MAY - Events sorted by day of the month:

May 01 1833
Darwin was dropped off at Maldonado while the Beagle returned to Montevideo. He went on a twelve day interior expedition with two hired gauchos and a team of horses.

May 03 1837
Darwin was influenced by the recent discovery of "fossilized monkeys" in Africa. He conjectured that such fossils were evidence that mankind was descended from some kind of ape ancestor. However, he dared not mention this to anyone, as such talk was tantamount to heresy.

May 10 1838
Darwin paid a visit to Revd. Henslow at Cambridge for a few days and had thoughts of settling there. He did not like London very much, but unfortunately that was where all the "action" was for the natural sciences.

May 14 1856
Darwin started working on a short essay on his theory of natural selection.

May 15 1862
The Orchid book was published today. The full title was : "On the Various Contrivances by which British and Foreign Orchids and fertilized by Insects".

May 18 1861
Darwin's old friend and mentor, Revd. John Stevens Henslow, died of heart disease. Darwin could not bring himself to visit Henslow at his death bed because he was quite ill himself. On a happier note, by now many naturalists in Britain were writing papers on the great antiquity of man. Even Lyell was doing field work on man's antiquity - searching for their fossil remains in the English countryside.

May 22 1833
Darwin returned to Montevideo. In a letter to his sister, Catherine, he asked his father if he would provide the funds for Darwin to hire a servant who would work for him at a rate of about ú60 a year. Syms Covington, the Beagle's odd job man, was to be this servant. During this time Darwin spent a few weeks teaching Covington how to shoot and stuff animals. Now Darwin had more time to make observations and theorize about what he saw.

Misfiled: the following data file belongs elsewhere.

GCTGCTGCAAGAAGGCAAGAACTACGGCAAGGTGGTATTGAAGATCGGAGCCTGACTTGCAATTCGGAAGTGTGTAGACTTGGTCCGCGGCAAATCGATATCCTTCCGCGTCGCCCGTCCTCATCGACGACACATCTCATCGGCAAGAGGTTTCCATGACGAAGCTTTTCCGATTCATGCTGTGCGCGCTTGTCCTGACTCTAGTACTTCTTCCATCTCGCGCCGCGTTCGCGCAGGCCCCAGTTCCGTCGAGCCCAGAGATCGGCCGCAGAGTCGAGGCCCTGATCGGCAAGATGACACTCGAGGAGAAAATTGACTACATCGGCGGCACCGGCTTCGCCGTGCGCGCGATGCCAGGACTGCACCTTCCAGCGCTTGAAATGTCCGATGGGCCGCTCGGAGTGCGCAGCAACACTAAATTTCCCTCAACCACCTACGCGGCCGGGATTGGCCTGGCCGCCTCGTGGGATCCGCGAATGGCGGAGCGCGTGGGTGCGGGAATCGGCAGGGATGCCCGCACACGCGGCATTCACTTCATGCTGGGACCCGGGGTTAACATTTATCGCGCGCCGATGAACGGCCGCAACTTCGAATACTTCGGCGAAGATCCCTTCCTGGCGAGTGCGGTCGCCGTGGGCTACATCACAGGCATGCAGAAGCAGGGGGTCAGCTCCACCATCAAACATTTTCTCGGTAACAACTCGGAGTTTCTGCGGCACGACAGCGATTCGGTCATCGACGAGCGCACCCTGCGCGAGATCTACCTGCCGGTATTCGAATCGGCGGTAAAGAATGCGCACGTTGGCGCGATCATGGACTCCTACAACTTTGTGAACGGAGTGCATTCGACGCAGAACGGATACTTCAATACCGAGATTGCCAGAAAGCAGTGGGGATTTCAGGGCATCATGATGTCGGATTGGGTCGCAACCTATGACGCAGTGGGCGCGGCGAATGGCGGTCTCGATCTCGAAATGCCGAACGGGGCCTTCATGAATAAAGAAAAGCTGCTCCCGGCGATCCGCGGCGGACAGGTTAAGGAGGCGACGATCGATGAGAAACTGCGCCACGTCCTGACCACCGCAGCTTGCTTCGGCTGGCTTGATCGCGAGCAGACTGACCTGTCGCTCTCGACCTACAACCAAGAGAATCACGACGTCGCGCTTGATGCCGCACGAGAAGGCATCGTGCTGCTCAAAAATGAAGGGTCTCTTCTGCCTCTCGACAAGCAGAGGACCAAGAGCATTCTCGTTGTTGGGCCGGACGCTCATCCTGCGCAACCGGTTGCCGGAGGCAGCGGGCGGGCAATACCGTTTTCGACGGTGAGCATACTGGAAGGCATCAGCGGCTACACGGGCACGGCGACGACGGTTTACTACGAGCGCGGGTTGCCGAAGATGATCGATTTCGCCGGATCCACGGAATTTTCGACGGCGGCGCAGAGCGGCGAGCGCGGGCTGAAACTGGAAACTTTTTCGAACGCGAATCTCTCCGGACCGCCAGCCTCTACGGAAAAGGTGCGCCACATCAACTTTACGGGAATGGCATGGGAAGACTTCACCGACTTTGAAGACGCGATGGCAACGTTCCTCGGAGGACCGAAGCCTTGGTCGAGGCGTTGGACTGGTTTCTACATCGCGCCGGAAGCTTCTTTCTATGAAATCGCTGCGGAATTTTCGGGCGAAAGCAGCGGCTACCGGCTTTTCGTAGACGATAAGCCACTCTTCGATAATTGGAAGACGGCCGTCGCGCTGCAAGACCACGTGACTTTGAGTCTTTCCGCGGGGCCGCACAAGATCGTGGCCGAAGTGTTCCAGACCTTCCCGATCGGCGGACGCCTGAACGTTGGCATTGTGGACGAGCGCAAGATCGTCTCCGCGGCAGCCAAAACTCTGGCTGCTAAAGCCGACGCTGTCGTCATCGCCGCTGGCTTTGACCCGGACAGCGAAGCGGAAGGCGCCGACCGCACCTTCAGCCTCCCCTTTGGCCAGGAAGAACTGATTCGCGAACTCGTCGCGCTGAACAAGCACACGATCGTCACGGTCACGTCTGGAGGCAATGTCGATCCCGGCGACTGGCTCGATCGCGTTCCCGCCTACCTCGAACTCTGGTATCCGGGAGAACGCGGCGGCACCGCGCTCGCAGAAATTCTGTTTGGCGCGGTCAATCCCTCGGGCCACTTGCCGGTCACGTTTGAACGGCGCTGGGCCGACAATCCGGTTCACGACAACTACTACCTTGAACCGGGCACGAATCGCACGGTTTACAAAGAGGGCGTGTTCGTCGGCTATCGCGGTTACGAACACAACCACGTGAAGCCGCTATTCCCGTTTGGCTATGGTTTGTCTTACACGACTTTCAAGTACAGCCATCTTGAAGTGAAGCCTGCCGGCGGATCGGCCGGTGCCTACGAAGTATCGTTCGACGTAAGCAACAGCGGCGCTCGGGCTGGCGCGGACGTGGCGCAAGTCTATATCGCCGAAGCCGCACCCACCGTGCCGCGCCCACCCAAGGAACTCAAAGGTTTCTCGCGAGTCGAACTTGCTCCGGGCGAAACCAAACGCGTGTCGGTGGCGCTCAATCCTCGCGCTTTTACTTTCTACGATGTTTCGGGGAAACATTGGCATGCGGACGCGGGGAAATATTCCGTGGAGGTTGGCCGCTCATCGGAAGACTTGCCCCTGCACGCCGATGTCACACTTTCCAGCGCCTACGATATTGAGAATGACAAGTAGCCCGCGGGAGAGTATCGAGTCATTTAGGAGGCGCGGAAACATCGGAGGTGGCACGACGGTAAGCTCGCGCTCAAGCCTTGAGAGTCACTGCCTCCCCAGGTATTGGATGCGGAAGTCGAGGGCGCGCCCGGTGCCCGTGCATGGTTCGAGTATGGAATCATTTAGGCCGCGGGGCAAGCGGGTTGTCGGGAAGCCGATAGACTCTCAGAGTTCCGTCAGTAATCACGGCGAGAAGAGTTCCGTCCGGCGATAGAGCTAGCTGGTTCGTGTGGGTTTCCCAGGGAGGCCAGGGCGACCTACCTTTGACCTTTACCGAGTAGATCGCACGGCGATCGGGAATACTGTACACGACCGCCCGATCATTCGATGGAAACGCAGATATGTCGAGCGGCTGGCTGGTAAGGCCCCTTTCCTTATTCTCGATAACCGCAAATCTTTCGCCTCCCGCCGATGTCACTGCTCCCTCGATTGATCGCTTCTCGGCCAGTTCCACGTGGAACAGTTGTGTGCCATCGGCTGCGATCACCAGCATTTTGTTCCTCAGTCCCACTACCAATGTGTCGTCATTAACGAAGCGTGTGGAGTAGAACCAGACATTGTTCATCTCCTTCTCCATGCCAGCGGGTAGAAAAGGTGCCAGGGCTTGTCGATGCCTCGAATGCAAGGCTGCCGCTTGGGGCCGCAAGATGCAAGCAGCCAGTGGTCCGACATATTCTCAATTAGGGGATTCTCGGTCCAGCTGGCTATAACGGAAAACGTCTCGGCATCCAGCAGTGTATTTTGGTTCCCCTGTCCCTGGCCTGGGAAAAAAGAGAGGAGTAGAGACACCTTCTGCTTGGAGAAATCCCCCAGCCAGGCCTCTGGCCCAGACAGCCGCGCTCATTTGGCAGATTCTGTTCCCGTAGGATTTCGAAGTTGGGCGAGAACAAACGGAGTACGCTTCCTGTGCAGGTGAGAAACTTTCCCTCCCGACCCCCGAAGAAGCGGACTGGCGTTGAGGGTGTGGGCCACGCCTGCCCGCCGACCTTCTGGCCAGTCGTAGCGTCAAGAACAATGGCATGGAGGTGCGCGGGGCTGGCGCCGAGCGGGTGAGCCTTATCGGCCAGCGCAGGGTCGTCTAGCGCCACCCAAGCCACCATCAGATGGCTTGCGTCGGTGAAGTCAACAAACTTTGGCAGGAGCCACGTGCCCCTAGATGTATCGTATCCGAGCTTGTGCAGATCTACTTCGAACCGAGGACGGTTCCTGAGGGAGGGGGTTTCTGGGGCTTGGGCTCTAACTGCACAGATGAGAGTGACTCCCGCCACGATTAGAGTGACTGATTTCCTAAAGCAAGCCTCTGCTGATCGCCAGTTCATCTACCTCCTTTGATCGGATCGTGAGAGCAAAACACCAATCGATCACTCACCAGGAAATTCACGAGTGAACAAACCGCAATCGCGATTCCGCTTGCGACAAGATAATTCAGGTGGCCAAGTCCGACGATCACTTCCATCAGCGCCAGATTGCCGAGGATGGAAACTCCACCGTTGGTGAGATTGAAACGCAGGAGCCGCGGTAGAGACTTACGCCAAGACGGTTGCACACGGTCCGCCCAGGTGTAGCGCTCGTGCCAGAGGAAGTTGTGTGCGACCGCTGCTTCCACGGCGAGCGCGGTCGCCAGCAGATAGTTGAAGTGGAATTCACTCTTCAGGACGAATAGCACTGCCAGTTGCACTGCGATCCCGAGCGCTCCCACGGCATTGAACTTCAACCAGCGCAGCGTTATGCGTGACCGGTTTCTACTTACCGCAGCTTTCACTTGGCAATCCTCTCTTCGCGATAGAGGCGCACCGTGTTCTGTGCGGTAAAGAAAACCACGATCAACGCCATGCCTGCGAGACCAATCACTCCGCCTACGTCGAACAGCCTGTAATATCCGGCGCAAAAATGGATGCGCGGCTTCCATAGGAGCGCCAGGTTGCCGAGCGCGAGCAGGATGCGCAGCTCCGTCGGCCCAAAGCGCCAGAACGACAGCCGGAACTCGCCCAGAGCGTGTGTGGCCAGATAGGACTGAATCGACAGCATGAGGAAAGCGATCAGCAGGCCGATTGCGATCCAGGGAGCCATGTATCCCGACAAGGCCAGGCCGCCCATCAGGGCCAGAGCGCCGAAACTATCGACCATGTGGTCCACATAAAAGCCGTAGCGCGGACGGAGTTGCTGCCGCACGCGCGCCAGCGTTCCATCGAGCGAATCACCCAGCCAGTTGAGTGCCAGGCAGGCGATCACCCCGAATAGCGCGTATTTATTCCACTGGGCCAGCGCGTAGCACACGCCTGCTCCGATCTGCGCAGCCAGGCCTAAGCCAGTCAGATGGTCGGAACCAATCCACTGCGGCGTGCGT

May 31 1836
The Beagle sailed around the southern tip of Africa and anchored at Simon's Bay near Cape Town.

May 31 1876
Darwin started working on his autobiography.

Events some time during this month:

May - June 1837
Theories of how new species come into being started to fill Darwin's head. He discussed the topic of species change with his new friend, Richard Owen. As far as Owen was concern, each species had its own "organizing energy" which dictated how far a species can change (not very much, according to Owen). Furthermore, there was a relationship between the complexity of a species and the power of this organizing force. Darwin told Owen he agreed with his basic theory, but he did not see why their should be limits to change. Owen then gave Darwin a stern lecture on the subject, reminding him that there was no reason for new species to come into being. Darwin was quickly learning to keep his mouth shut regarding the transmutation of species.

May (late) 1839
The three volume narrative of the Beagle voyage was finally published. It included Capt. Philip King's narrative of the first Beagle voyage, and Darwin's and Capt. FitzRoy's narratives of the second. The Victorians were quite keen on books with long titles, in this case it was - "Narrative of the Surveying Voyages of His Majesty's Ships Adventure and Beagle between the years 1826 and 1836". Unfortunately, the books received luke warm reviews, mainly due to volume two and three being too repetitious.

May (late) 1862
Alfred Wallace finally returned from his travels in the Far East. He came back with haul of 125,000 specimens after six years of travels.

May (mid) 1870
Darwin and Emma spent a restful holiday at Cambridge where they attended Frank's graduation from college with a maths degree. While there Darwin met up with his old friend, Adam Sedgwick, who was delighted to see him. After much conversation Sedgwick took Darwin on a grand tour of the Woodwardian Museum, which sported an excellent collection of geological specimens and fossils.

May 1827
He visited London for the first time, then went with his Uncle, Josiah Wedgwood II, for a tour of Paris. By this time Darwin's father was rather displeased with his son, fearing he will amount to nothing but an "idle gentleman". Plans were made for Darwin to study for the clergy, and his father arranged for him to attend Christ's College at Cambridge University.

May 1842
Part one of Darwin's Geological Observations series - "The Structure and Distribution of Coral Reefs" was published by Smith, Elder of London.

May 1862
Huxley's book: "Man's Place in Nature" was published. It was a compilation of his lectures on humans, apes and evolution, and it infuriated the church. As a counterattack to Huxley, Owen advocated what he called a "Special Creative Energy" which initiated the spontaneous formation of new species from existing ones. Huxley challenged Owen to answer the question - "Was man spontaneously created from an ape?" Owen's reply was that man's creation was preordained by god, and where man came from was of no importance. It should be noted that Owen was not against the idea of one species changing into another, only that he did not think naturalistic evolution was the agent of change. It was not long before the followers of Darwinian evolution saw Owen as an outcast among the scientific elite.